Before eating locally became trendy, the Big Island played a large role in beginning the Hawaiian Regional Cuisine movement. Initially, these foods weren’t necessarily local in that they were grown on the islands; rather, these foods were the popular cuisine eaten by the different populations from Polynesia, Europe, and Asia. Taking an eating tour of the Big Island not only allows you to taste these quintessentially Hawaiian treats, but it also tells you a little something about who came to settle the islands throughout its history.
My suggested food tour includes restaurants, bakeries, and farmers markets, as well as food and beverage tasting. The itinerary doesn’t necessarily have to be completed in any number of days (although it would impressive if you completed it in one swoop—you’d be very full, though). Stops are listed geographically from Kona counterclockwise to Kohala.
Learn how to make bread in the Portuguese Stone Oven, a reproduction of a typical oven from the Portuguese immigrants of the 1880s, at the Kona Historical Society (in Captain Cook) every Thursday and the second Tuesday of every month. The program is from 10 a.m. to 1 p.m. and the bread costs $7 per loaf.
The Kona Pacific Farmers Cooperative (in Captain Cook) offers self-guided fruit orchard and coffee tours. More importantly, their gift shop area offers many free samples of coffee, dried fruits, and sweets that are all locally produced. Don’t leave here without trying one of their Li Hing Mui slushees.
This will only be your first of many stops to find the best malasadas (Portuguese donuts) on the Island. Actually, the Punalu’u Bake Shop (in Na’alehu) is probably better known for traditional, taro, and guava sweetbreads. Pick up a loaf (or three) as well as a malasada and bring them all with you to the nearby beach of the same name.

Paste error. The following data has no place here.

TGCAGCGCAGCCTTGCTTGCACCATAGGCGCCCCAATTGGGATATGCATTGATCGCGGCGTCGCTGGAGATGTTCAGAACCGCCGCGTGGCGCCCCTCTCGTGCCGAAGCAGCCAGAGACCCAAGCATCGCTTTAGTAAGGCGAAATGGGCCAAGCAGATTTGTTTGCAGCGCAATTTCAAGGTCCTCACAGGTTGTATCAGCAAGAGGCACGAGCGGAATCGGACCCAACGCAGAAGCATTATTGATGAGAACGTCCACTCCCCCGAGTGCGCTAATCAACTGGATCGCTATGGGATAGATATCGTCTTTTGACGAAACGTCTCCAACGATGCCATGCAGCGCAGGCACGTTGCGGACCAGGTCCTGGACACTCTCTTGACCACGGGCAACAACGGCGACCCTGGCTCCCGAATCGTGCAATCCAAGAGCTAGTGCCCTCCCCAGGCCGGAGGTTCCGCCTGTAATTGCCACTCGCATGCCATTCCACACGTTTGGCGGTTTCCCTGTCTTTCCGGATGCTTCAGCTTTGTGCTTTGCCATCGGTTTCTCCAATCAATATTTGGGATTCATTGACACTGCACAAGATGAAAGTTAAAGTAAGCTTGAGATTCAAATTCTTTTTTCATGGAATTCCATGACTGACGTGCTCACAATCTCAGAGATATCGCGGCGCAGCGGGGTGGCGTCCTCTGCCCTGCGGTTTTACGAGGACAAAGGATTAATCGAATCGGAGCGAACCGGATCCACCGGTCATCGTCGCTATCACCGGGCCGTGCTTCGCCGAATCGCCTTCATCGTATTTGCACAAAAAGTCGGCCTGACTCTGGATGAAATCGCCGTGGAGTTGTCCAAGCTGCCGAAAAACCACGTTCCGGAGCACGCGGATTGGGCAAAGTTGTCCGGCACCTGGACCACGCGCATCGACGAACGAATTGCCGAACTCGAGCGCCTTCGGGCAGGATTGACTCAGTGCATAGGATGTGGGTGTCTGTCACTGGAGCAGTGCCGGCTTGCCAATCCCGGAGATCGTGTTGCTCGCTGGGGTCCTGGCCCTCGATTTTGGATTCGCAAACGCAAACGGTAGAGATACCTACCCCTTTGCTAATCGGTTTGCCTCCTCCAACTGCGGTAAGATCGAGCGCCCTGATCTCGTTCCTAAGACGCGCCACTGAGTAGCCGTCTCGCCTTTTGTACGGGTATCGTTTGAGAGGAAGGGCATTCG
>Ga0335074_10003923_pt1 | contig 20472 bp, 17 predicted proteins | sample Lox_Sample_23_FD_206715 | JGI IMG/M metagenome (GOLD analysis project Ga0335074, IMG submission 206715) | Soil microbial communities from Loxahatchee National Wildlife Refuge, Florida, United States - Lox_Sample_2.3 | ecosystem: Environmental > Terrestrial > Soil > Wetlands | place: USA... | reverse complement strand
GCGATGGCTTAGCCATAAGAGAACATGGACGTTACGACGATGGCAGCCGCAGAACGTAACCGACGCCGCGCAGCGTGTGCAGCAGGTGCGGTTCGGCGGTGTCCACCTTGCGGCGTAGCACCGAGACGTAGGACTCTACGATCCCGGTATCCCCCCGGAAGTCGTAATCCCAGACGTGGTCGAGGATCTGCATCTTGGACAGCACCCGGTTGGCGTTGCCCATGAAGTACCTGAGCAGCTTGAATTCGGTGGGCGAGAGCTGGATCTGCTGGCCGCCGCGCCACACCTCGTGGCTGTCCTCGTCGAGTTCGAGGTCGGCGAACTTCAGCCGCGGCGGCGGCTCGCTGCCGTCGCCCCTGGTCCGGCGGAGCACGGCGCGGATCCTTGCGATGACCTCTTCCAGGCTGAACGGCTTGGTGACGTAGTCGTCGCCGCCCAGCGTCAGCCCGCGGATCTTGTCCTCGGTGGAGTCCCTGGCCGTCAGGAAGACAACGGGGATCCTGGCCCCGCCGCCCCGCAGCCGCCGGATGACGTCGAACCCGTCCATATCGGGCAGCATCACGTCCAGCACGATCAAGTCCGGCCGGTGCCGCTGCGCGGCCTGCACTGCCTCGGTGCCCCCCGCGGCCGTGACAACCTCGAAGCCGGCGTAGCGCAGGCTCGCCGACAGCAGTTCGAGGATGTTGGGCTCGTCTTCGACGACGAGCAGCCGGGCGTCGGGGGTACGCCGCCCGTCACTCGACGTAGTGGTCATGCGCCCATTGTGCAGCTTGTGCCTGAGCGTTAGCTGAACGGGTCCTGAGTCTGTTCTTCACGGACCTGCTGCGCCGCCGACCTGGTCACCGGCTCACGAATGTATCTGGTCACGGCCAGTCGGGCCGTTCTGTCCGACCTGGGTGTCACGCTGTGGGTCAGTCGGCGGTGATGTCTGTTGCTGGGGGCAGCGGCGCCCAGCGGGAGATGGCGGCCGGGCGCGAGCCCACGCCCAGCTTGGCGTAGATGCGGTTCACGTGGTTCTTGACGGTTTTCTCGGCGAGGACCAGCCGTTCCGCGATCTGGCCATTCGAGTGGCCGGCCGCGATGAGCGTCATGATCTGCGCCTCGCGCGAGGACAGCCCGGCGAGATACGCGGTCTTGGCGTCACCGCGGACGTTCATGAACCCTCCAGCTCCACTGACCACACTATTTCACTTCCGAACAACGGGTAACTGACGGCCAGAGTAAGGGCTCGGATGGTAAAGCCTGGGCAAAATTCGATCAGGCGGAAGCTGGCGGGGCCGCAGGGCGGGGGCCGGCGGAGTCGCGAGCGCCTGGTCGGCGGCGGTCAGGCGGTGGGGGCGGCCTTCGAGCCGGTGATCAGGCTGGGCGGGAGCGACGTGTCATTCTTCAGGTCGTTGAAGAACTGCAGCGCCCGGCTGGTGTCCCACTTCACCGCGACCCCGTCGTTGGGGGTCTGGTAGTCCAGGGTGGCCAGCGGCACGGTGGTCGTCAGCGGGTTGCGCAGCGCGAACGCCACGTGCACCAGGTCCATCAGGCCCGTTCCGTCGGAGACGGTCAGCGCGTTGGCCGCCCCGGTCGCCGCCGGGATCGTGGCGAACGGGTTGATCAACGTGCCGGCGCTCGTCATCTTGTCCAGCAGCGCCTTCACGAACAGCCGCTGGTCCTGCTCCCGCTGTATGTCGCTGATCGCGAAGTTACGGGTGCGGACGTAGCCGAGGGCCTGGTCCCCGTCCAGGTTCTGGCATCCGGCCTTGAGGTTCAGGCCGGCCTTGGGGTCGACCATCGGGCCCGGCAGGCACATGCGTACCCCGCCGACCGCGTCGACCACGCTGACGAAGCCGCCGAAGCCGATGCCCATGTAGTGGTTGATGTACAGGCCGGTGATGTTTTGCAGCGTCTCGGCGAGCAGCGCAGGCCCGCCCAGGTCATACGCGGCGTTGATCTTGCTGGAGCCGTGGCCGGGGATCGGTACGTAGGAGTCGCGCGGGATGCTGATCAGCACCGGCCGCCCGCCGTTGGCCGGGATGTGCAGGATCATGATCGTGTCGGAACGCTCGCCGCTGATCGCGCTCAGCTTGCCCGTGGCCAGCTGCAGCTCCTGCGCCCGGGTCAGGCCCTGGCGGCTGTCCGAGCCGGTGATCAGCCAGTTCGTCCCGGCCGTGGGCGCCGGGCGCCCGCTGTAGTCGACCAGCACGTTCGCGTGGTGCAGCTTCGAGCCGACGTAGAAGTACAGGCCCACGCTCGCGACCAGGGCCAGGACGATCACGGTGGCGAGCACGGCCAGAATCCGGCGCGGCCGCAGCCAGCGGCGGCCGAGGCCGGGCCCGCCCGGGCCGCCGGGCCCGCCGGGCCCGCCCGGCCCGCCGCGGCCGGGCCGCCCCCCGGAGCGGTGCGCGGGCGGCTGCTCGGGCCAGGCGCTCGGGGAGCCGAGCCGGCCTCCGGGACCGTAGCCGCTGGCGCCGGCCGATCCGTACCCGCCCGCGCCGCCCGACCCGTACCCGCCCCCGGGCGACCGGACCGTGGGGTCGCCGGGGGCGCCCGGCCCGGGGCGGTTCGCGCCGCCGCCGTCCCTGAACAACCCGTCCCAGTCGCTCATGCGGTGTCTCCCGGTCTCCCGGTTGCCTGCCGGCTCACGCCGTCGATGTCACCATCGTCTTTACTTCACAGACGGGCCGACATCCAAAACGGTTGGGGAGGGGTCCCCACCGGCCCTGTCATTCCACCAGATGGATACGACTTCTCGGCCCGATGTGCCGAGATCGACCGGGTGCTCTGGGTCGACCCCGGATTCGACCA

It’s a little like Napa at the Volcano Winery, the southernmost winery in the United States. Stop in for a quick (and free) tasting; they have several varieties of whites and reds but their meads (honey wines) are the better of the lot and are created with Big Island honey. If you want a more extensive tour of their vineyard and a private tasting (with some winery schwag), call ahead to reserve a spot ($25 per person). You can also add a tea tasting tour of a nearby plantation for an additional $20.
In Puna, both the S.P.A.C.E. Market (Saturday) and Maku’u Market (Sunday) will overwhelm your taste buds. At the S.P.A.C.E. market, try some raw gluten-free vegan pizza and tumeric tea (tumeric grows in Hawaii!). If that’s not your (literal) cup of tea, the Maku’u Market may be more your style with Mister D’s B-B-Q (he’s also at the Hilo Farmers Market on Wednesdays and Saturdays). Mister D serves up sticks of barbequed meat and fish for next to nothing (you won’t have to search for him; don’t worry, you’ll smell the voluptuous aroma). You’ll also find Samoan food. Try some baked ulu (breadfruit) and wash it down with a smoothie from one of the nearby stands. Anytime of the week, stop at Kalani Oceanside Retreat Village (in Pahoa) for their lunch buffet. It’s a vegetarian (and gluten-free) dream come true. The buffet, needless to say, has copious amounts of fresh local foods. I recommend not eating breakfast beforehand to really get the full experience.
I’ll be posting more foodie finds later this week. Stay tuned.
Photo credit © Bree Kessler